‘There are two distinct types of great man: the man so great that he makes others feel small – and the man so great that he makes every other feel great’.
These words written by the late Frank Keating on the death of Andy Ripley could easily have been written about another tall, charismatic forward for Rosslyn Park, England and the British Isles: Alexander Findlater ‘Fin’ Todd who died near Ypres on 21 April 1915. The telegram announcing his death arrived at the family wine-merchants, Findlater Mackie &Todd, still the site of an off-licence over one hundred years later, and just a clearance kick away from Southwark cathedral where Ripley’s memorial service was held in 2010.
The 16 year old Fin joined Park in 1890 from Mill Hill School. Brothers James and William soon followed him. He served as Cambridge rep on the club committee for his years at the Varsity, where he collected three Blues. In 1896, he toured South Africa with the British Isles team.
Hardly settled on dry land (or ‘ground like a brick wall’, in Fin’s opinion), the tourists scraped home 14-9 in their first game, with Todd scoring. The Cape Times had initially admired the ‘lengthy specimens of manhood’, noting in particular that 14-stone Todd and even heavier ‘Baby’ Froude Hancock were giants in stature, but now found them ‘very disappointing. The forwards are by no means fit yet and they have not settled into united work.’ To Alec this was hardly surprising: ‘three weeks on board ship, lying on one’s back, coming after a hot English summer (including items such as May Week festivities ) is not conducive to good training. In the last ten minutes, I would gladly have changed places with a corpse.’ The forwards would indeed unite, developing the art of wheeling and the snap shove on the put-in to counter their stronger opponents. Alec’s great height of six feet two inches would later be remarked upon in a much graver context.
Touring in 1896 was a more decorous affair. In Cape Town, wrote Fin, ‘quite unknowingly, I did a neat bit of gallery play, as I got a try and got winded at the same time…within about twenty yards of my favourite partner at a dance the night before. I think it was rather neat as I was unconscious of the fair lady’s presence. I shan’t forget that dance in a hurry…’ He kept score on and off the field: ‘I had 26 dances down on my programme; that holds the record for the tour so far.’
On his return, he joined Blackheath which was nearer his family home in Forest Hill. He captained Kent, toured with the Barbarians and won two England caps in 1900, his height again an advantage: ‘he had inches and physique, and not only did his share in the shoving but had great pace when the scrimmage had broken; and his safe hands always meant a try if the chance came in loose work.’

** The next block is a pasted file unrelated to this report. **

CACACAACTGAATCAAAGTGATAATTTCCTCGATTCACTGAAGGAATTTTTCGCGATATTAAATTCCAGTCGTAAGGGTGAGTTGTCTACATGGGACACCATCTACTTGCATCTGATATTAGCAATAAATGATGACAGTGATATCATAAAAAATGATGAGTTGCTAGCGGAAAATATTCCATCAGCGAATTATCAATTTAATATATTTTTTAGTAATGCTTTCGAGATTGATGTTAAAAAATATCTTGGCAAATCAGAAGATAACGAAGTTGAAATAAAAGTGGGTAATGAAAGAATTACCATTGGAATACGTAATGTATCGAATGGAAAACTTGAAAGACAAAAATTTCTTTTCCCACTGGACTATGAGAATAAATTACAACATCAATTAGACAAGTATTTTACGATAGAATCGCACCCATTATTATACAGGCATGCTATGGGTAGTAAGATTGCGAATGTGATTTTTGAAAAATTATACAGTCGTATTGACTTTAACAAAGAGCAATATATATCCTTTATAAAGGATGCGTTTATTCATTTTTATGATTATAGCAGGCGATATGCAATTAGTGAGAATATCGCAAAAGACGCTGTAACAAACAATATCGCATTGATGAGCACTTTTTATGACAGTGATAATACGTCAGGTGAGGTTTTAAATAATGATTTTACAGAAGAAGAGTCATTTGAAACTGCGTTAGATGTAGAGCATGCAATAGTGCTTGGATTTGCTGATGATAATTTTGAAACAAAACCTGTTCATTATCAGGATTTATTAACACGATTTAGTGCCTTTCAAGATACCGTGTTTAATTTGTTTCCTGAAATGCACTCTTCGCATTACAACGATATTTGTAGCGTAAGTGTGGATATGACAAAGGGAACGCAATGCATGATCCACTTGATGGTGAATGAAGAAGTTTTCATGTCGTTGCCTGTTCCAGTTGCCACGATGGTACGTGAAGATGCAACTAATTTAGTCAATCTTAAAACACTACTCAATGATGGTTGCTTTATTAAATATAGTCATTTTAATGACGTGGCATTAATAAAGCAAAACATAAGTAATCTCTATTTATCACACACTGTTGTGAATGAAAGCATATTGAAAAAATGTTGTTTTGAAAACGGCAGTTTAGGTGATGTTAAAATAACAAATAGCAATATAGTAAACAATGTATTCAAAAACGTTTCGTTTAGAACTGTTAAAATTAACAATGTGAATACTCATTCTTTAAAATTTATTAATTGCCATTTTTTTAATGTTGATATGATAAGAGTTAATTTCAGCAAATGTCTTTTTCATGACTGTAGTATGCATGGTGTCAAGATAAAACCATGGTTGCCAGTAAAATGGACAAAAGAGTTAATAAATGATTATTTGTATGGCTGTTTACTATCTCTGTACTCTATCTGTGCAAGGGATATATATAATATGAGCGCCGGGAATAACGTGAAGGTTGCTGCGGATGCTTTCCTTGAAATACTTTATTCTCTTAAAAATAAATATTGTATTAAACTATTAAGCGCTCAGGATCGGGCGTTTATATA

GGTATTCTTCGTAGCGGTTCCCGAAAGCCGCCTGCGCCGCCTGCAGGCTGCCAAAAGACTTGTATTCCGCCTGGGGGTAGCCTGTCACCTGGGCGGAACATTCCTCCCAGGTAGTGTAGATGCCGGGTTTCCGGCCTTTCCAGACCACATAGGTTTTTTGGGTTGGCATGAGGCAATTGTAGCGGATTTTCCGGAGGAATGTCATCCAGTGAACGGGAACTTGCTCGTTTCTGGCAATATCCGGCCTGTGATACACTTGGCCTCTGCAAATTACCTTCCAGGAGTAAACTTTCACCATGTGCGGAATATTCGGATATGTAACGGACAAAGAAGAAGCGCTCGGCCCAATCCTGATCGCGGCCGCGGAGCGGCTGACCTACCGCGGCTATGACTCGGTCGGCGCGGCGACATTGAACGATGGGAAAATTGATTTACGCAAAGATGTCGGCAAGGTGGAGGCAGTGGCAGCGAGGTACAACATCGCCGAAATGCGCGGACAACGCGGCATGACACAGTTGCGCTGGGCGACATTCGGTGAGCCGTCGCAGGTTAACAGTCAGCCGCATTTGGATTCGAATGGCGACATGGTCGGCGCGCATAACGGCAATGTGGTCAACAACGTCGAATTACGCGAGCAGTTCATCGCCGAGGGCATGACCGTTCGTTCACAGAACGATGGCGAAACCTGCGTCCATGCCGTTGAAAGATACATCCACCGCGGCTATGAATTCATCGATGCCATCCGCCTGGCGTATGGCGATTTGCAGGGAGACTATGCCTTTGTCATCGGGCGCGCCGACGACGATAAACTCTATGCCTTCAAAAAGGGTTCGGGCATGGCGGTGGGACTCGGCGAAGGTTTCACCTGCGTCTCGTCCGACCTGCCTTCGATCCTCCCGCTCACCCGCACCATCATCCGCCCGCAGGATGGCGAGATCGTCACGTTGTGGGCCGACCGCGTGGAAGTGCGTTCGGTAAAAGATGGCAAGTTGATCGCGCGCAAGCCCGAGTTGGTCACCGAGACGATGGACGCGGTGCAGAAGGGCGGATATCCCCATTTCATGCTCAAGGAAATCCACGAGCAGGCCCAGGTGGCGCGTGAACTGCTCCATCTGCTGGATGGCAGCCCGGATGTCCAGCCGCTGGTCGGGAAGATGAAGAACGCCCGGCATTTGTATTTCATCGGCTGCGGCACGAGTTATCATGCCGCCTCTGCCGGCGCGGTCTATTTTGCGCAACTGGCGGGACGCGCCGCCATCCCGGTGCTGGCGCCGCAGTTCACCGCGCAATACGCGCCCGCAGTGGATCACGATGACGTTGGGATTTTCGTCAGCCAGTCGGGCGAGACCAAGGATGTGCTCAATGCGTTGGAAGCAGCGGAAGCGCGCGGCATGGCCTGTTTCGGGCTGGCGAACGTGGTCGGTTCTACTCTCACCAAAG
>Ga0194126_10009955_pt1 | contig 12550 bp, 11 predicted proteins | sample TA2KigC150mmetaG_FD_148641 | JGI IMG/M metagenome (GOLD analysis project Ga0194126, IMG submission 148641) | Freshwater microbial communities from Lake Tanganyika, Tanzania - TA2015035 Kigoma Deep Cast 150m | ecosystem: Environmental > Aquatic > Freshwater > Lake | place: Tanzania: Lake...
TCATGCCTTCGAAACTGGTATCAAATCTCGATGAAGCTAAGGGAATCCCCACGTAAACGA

Directly after the game against Scotland, he left to fight the Boer War in the country he had toured four years previously. Wounded twice, he would never play rugby again. He settled into a quieter round of minor counties cricket (playing with Dr W G Grace), the wine business and family life. But when his country called in August 1914, Todd, 41, who had retained a Reserve commission, was swift to answer and went to France in October. In April 1915, the day after returning from home leave, he was fatally wounded at the infamous Hill 60, a man-made spoil heap from a railway cutting’ dug between Ypres and Commines, starkly named on British maps after its height in metres above sea level. More romantically, its local name before the war was ‘Côte des Amants’ or ‘Lovers’ Hill’, as it was popular with courting couples. In the Flanders levels, it was an observation point from which German artillery fire could be precisely directed. A British assault on 17 April began with the explosion of three mines which blew off the top of Lovers’ Hill. During the infantry attacks that followed, a German bullet would do much the same to the great charmer, Fin Todd.
Accounts of his fatal wound differ but the charisma and leadership of Todd shine through them all. He fought as he played his rugby; standing tall and with no fear, and his men loved him for it. This Lion they willingly followed:
‘Informant saw Capt Todd who was a very tall man, standing on Hill 60 in a very exposed position. He seemed perfectly regardless of his danger and two or three men remarked that if he stayed there he was bound to be hit, and suddenly they saw him fall.’
Another witness statement by Sgt Halesworth stated: ‘he knew no fear and that he was standing up watching the Germans through glasses. He habitually exposed himself to danger.’
Despite being wounded in the throat, he asked for a cigarette which he smoked. But the Clearing Hospital was unable to save his life. At his grave in Poperinghe, echoing the shirt he wore twice in 1900, a red rose still flowers by his white Portland headstone.
About the Author- Stephen Cooper is the author of award-winning ‘The Final Whistle: The Great
War in Fifteen Players’. His second book, ‘After the Final Whistle: the First Rugby World Cup and the First World War’ is now available.